Texas Expects Unseasonably Cold Weather Over Weekend
TEXAS - Over the weekend, regions in Texas are expecting unseasonably cold weather—some seeing temperatures as cold as in the teens. To better understand what this atypical weather might mean for local crops, we turned to several experts in the area.
“The Uvalde-area is expecting weather in the teens this upcoming Monday, and the Rio Grande Valley is forecasting high 20s and low 30s,” explained Dante Galeazzi, Texas International Produce Assocation’s CEO and President. “This isn’t ideal, especially for the soft leafy greens. The impact of those temperatures will depend on a lot of factors—such as how long the temperatures are below freezing; whether or not there is rain before, during, or after; as well as cloud cover and humidity. A lot of eyes will be looking very closely at all crops in the ground starting Saturday up until Tuesday evening.”
This is when the weather is expected to warm back up, at least past levels of concern.
Dante also warned that there may be transportation delays through other regions of Texas, such as Lubbock, Dallas, and Houston. Many cities in Texas are already experiencing frost, icy roads, freezing rain, and potentially snow.
We also reached out to Bret Erickson of Little Bear Produce, Courtney Schuster of Rio Fresh, and Jed Murray of Tenaza Organics.
"We are preparing for the worst and hoping for the best,” Bret, Senior VP of Business Affairs, tells me. “Unfortunately, at this time, the weather models appear to be leaning towards a worst case scenario. We are facing down the barrel of a polar blast coming through this weekend which will possibly bring freezing temperatures in the low-mid 20’s for 8+ hours, and this would be absolutely devastating to our crops.”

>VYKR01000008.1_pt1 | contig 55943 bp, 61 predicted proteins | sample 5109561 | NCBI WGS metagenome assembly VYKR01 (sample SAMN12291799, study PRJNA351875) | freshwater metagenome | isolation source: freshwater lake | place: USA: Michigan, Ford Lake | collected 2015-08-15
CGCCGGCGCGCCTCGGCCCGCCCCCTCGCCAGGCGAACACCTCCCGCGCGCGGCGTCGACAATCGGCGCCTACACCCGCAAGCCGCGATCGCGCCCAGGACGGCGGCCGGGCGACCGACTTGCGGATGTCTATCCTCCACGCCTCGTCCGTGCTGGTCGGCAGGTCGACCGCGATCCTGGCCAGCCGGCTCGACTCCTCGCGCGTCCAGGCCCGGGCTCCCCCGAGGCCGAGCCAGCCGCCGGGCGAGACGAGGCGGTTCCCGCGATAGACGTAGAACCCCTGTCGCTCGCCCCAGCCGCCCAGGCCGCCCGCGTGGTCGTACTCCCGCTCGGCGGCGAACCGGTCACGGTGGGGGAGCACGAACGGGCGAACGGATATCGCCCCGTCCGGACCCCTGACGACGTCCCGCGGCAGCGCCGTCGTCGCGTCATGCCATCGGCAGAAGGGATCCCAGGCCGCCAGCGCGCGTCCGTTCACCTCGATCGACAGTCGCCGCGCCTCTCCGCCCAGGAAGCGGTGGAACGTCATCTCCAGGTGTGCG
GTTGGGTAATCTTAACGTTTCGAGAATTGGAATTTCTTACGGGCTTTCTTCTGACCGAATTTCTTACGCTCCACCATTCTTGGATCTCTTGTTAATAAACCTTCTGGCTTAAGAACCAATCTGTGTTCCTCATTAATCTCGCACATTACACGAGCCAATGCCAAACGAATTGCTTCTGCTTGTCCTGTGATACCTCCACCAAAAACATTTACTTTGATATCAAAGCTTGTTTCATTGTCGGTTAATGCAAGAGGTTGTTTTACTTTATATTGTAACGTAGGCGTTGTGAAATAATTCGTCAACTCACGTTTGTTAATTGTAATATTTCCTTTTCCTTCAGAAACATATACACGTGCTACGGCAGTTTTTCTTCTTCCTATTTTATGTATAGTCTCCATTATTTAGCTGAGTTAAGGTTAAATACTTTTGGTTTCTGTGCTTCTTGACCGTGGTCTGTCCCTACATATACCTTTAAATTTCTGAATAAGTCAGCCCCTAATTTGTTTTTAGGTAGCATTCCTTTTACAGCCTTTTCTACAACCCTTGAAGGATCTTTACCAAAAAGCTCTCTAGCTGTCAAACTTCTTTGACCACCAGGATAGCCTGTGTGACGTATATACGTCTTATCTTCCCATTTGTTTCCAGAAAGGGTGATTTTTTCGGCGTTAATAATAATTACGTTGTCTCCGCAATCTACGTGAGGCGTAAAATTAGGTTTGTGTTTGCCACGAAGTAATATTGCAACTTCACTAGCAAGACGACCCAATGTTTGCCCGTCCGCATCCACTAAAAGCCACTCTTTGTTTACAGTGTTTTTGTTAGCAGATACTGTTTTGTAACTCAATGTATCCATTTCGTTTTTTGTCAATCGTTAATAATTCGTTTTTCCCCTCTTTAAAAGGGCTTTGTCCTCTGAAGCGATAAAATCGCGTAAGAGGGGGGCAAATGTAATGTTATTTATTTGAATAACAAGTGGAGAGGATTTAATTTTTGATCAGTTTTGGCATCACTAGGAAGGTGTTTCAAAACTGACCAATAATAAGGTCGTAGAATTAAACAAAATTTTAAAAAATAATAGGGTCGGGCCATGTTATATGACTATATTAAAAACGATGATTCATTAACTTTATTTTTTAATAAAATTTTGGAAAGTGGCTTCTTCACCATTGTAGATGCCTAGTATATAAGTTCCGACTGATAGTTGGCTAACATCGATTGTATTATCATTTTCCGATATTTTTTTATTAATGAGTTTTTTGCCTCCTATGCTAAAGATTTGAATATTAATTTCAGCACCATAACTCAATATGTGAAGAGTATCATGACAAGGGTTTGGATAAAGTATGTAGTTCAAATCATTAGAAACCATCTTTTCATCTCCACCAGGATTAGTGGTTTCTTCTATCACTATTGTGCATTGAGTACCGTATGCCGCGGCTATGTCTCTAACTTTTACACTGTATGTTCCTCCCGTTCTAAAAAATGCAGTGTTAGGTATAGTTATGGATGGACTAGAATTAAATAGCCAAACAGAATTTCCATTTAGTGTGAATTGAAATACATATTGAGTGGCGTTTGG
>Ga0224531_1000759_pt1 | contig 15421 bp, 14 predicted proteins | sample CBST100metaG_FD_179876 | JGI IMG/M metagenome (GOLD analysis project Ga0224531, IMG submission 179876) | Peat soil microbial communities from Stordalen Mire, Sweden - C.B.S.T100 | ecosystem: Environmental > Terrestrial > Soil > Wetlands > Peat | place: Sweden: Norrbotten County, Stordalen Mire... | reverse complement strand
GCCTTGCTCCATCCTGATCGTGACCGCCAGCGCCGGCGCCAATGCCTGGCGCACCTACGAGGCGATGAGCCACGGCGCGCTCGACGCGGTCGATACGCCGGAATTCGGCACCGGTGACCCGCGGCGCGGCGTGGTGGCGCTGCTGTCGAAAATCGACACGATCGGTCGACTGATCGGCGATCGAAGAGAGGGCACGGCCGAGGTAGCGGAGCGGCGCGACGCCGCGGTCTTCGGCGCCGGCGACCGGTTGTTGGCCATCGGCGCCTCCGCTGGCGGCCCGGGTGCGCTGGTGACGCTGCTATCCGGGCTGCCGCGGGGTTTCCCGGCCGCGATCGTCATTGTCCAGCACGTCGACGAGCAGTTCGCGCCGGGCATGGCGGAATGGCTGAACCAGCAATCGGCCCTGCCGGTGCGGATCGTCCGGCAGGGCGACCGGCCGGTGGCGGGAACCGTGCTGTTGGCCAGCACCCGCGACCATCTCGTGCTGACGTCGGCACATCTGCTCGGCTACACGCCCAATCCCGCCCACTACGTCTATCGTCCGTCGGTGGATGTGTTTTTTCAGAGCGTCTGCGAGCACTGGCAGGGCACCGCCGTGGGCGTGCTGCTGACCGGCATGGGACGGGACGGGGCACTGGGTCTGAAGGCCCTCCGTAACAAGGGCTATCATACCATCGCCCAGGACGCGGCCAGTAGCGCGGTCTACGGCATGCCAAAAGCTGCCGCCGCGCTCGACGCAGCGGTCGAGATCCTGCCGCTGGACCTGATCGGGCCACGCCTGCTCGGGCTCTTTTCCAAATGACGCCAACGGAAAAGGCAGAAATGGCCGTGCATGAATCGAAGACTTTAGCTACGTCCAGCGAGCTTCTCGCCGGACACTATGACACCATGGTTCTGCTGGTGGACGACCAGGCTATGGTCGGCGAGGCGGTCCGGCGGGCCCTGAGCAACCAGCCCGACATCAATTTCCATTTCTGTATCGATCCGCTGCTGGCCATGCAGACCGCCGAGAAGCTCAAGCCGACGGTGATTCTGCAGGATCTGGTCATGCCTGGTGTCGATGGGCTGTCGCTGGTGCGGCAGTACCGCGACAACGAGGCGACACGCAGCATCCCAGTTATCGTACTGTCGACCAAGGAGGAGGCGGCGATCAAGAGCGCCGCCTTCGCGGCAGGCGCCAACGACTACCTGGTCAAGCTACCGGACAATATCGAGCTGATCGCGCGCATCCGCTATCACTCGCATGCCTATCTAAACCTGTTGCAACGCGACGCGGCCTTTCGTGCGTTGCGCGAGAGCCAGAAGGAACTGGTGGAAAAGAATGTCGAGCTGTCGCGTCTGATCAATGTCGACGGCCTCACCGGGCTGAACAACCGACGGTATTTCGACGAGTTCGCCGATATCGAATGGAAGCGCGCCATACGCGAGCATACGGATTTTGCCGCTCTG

Bret continued, “Some models are suggesting we could be a bit warmer, maybe 28–30 for a shorter time frame, a small fluctuation can make a big difference. Some of our crops would be able to survive a brief period of time in the 28-32 temperature range—we would experience some loss, some freeze damage to the more tender vegetables, but it is survivable in some commodities and growth stages. Especially with overcast skies and drizzle. The cloud cover and moisture acts as insulation. We are also watering all of our crops now and will be increasing those efforts over the next few days. We will be using every trick in the book to try and protect our crops."
Bret added that, “We will harvest as much as we can, as fast as we can, through the weekend, which will be a challenge in itself because temps have already dipped into the 40’s with drizzle, making harvest a slower more difficult process for our harvest crews. We can only do what we can—at the end of the day we are at the mercy of Mother Nature. This is farming; it is not for the faint of heart.”
Courtney Schuster, of the Rio Fresh Sales team, reported that, “We’re waiting to see what the weather does. A lot of our crops are pretty hardy at this point in the year—they’re winterized so we think that they’ll withstand any temperature drops pretty well. We’re hoping for the best and we’re prepared. We’ve been through this before."
Jed Murray of Tenaza Organics also discussed what his company is doing to prepare.
“We’re harvesting everything that we can harvest and stick in our cooler. We’re even bringing in refrigerated trailers for the stuff that we think is the most fragile," commented the General Manager. "We’re going to be irrigating to warmer water to increase temperatures. We’re an organic farm located around old rivers with water around 60 degrees and we butt up right next to those bodies of water. We’re hopeful that there is some benefit to having those next to us. We’ve also put crop guards like copper on to help protect the plants."
AndNowUKnow will continue to keep you posted on the latest, so stay tuned. In the meantime, stay safe out there, Texas!